Last I checked, millions are out of work.

    Btw, that inventory count really caught me off guard. I’m assuming the majority of that is withdrawn listings?

  11. If the Goverment did not allow the banks to extend the HAMP three month trail to five or more months the spigot would be dripping REO’s alot faster by now.

  12. JTR, where are you getting your current inventory number from? shows 11,789 as of 11-16. is showing 12,217 currently.

    Are you counting houses and condos?

    Perhaps you are excluding contingent listings but then I don’t see why there was a drop from 11,457 in August to 8,149 in September.

  13. JtR does not count contingent as current inventory. That’s because you can’t go make an offer on the house right now. I agree with this tactic because how many people are touring contingent houses and making offers on them?

  14. Throw out the non-contingent short sales and you have NO INVENTORY in some areas!!!

  15. wow – 79 legitimate guesses with a spread of over 10,000 units, and a good chance the real number STILL falls on the low side?

    And this was 3 months ago – govt manipulation hasnt changed, extend and pretend hasnt changed, nothing has changed, and yet, the group still couldnt come up with a realistic prediction.

    Just goes to show how far the expectations of the bloggers here are detatched from reality…

  16. I don’t like the TARP at all. I like 30% unemployment less. I didn’t say the TARP was a good choice; I said it was the least worst choice.

  17. i think the largest assumption in this article is the Chargers making the playoffs! (=

  18. Geotpf,

    Like shadash mentioned above, there is a lot of money out there desperately looking for good investments. If the banks were allowed to fail (while depositors were protected via FDIC), others would have taken their place. The added benefit would be the re-pricing of risk. Interest rates would be higher, and people would be more cautious about borrowing and lending.

    What we saw during the credit bubble (which includes our current market, BTW) is NOT good for our economy nor for our society. Low interest rates and easy money might keep unemployment numbers lower than they might be otherwise, but they lead to even bigger problems down the road.

    The “Greatest Depression” has not been averted, it’s only been delayed.

  19. “NOT good for our economy nor for our society.”

    Ca renter – thats debatable isnt it. The masters of the universe decided we were looking at a potential deflationary feedback loop. If it were true, we would not have “creative destruction” via the levers of supply and demand but just “destruction” as people in all sectors did the rational thing and held out for lower and lower prices (ignoring the fact their personal balance sheets were getting lower and lower due to others doing the same thing).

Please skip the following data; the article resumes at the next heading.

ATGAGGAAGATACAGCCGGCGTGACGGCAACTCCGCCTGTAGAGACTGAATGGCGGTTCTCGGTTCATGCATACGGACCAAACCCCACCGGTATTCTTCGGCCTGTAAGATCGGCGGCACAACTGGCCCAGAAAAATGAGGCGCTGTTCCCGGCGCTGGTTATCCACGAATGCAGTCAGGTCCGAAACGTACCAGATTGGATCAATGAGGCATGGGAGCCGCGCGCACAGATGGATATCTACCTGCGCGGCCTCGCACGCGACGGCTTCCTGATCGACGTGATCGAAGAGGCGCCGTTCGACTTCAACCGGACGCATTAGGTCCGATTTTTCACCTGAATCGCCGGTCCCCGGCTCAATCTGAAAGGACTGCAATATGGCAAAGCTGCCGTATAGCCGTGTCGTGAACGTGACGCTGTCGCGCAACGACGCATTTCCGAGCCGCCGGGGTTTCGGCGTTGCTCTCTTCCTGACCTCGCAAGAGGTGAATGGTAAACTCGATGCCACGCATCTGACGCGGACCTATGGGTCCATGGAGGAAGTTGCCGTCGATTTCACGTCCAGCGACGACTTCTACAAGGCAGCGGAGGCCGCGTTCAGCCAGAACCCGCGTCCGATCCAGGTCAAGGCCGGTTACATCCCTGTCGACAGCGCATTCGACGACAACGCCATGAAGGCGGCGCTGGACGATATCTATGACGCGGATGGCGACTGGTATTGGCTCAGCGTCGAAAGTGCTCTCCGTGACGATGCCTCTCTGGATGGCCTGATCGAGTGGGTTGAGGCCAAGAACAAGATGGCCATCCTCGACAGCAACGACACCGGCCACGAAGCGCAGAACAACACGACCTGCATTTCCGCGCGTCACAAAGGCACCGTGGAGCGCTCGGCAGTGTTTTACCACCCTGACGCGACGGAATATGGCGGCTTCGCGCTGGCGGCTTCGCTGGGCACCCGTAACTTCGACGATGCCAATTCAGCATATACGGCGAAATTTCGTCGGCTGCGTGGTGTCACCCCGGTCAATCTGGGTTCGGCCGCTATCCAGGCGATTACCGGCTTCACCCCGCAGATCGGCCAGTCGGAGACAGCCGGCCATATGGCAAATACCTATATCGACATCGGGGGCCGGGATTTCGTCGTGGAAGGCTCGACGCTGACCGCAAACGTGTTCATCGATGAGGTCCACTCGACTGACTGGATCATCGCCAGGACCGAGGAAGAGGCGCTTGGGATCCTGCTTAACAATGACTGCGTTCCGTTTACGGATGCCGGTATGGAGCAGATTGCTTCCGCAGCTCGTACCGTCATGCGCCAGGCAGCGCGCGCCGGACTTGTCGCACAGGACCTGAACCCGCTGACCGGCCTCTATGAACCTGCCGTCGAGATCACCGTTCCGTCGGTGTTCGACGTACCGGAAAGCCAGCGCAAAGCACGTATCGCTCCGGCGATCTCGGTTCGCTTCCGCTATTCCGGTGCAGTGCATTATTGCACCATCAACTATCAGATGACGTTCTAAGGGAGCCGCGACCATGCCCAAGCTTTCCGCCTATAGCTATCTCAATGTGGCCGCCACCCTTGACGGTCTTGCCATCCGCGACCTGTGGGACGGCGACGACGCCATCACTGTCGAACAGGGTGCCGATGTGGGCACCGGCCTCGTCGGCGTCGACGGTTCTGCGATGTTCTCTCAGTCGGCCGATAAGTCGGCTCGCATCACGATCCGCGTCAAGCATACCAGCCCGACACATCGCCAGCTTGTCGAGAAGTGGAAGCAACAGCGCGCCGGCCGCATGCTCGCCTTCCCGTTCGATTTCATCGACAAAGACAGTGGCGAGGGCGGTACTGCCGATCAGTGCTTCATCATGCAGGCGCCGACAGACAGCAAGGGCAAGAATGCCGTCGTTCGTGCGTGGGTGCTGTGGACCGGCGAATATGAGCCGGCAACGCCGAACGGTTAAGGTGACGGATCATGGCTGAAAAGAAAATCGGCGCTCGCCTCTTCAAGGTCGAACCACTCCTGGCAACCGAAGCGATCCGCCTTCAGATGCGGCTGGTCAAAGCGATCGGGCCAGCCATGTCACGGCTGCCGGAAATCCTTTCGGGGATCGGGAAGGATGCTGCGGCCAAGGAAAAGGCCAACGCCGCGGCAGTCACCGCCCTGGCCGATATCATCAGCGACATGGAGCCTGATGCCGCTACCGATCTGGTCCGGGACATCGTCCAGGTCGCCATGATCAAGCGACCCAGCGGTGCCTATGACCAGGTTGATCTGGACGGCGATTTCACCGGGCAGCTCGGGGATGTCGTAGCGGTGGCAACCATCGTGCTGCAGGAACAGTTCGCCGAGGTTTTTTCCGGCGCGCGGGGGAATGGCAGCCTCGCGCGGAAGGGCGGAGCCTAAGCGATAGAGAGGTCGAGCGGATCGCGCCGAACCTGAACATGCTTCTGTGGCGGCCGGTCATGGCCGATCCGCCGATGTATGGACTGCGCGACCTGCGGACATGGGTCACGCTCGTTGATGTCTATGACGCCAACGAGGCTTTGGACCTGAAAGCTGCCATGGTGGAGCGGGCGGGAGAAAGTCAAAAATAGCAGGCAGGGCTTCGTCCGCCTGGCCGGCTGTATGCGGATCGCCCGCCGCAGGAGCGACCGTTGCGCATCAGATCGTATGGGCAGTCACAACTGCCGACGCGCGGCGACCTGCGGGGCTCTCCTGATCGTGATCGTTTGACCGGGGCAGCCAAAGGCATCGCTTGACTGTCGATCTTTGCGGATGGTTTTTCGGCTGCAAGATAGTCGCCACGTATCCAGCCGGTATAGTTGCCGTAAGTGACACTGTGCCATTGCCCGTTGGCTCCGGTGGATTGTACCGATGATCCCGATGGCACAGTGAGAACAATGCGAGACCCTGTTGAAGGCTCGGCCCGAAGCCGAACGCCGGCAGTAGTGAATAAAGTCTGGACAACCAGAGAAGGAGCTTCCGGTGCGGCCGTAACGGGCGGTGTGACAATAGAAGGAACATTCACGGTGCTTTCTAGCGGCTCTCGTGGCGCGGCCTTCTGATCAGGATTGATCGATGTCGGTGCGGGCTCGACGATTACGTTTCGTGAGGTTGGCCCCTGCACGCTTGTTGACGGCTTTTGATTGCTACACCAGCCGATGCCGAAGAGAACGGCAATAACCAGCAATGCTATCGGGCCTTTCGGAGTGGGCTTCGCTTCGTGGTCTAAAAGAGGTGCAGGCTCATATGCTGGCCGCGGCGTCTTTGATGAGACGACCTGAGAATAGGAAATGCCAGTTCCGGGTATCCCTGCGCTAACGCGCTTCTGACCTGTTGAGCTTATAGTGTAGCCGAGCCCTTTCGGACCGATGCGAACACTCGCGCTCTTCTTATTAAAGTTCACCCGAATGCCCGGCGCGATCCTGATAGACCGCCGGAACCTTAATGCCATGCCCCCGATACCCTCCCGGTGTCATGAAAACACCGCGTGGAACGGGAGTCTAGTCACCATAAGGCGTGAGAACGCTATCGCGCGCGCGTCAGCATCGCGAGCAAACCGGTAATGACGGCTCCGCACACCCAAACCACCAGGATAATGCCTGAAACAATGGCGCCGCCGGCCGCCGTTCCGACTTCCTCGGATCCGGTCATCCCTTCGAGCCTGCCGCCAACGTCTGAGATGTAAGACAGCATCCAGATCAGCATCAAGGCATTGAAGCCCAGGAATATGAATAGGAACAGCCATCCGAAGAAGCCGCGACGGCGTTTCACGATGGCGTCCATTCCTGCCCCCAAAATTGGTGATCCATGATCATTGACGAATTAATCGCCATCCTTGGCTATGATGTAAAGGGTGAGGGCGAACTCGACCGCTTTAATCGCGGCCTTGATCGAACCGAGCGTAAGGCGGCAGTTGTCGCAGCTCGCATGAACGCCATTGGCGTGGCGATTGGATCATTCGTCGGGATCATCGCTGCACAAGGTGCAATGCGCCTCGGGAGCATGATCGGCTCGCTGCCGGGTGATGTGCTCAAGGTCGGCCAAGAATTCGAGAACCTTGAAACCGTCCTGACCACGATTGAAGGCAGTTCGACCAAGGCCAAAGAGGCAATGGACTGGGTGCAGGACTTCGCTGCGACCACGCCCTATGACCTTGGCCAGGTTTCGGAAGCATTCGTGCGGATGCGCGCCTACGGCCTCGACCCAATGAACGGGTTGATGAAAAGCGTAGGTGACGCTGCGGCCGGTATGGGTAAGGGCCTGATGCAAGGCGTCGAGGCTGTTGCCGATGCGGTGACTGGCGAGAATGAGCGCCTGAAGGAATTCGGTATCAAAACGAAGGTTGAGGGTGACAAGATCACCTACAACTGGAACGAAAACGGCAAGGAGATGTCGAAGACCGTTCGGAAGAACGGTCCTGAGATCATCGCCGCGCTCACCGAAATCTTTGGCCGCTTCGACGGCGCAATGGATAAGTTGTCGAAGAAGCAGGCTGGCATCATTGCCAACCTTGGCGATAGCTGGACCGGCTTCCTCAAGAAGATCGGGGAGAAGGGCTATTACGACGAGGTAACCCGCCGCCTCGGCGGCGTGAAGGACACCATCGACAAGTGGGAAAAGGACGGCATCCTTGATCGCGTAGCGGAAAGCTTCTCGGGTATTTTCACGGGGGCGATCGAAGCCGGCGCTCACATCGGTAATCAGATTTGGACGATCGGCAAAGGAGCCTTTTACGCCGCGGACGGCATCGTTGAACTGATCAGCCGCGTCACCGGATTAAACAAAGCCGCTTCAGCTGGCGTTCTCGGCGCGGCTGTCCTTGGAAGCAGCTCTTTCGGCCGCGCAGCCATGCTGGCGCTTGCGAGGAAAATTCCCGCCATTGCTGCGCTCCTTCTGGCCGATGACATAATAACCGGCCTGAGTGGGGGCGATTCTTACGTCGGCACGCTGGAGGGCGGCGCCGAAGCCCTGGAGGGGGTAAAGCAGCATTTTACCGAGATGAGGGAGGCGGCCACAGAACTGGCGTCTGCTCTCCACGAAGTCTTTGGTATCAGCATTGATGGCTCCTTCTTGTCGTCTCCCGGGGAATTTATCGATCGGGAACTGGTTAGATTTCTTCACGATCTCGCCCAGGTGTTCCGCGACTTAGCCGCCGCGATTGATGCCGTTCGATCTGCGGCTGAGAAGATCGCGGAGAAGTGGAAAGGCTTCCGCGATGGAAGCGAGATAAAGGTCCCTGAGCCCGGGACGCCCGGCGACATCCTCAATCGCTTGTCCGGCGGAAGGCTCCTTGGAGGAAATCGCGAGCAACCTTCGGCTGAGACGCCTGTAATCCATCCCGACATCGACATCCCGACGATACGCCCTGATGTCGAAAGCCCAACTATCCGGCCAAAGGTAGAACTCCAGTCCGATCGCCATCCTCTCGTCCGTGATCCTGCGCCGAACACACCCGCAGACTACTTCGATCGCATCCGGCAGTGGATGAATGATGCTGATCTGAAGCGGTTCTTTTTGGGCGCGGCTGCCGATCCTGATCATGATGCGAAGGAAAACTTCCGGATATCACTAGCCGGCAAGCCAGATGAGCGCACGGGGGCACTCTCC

Not only is mere “destruction” not a societal good, it carries with it the potential for tremendous instability. Can you imagine what would be the popular response if the govt merely sat back and said “we wont intervene, long term it is good for you”???

    That type of response is a recipe for revolution. Dont think it cant happen here? The US is less than 300 years old. Empires that lasted thousands of years longer than or grand experiment are long gone. If they could go the way of the dinosaur, so could we.

    The argument for the lost decade a la japan is that it allows society to adjust, slowly to the inevitable. There is no revolution in japan because younger generations grow up in the system and thats all they know. They dont remember the good old days, nor do they expect them.

    It was a faustian bargain indeed. Rip the band aid off at risk to your survival, or ease the pressure out slowly over time.

    Not saying they made the right choice, nor am I saying that revolution was even a likelyhood, but thats the argument.

  20. Yes, that’s the argument used to convince the PTB to destroy our country via inflation.

    You can’t have asset inflation and wage deflation at the same time without causing tremendous social and economic dislocations. By trying to artificially prop up asset prices (while not addressing the multi-decade wage stagnation/deflation), they are forcing Americans into poverty even faster than they would with deflation. As it is going now, we are losing purchasing power by the day. This is the worst of all possible outcomes, IMHO.

  21. “This is the worst of all possible outcomes, IMHO.”

    Worse than the dissolution of the USA via social unrest? To me, thats a worse possible outcome – but I guess we’ll just have to agree to disagree.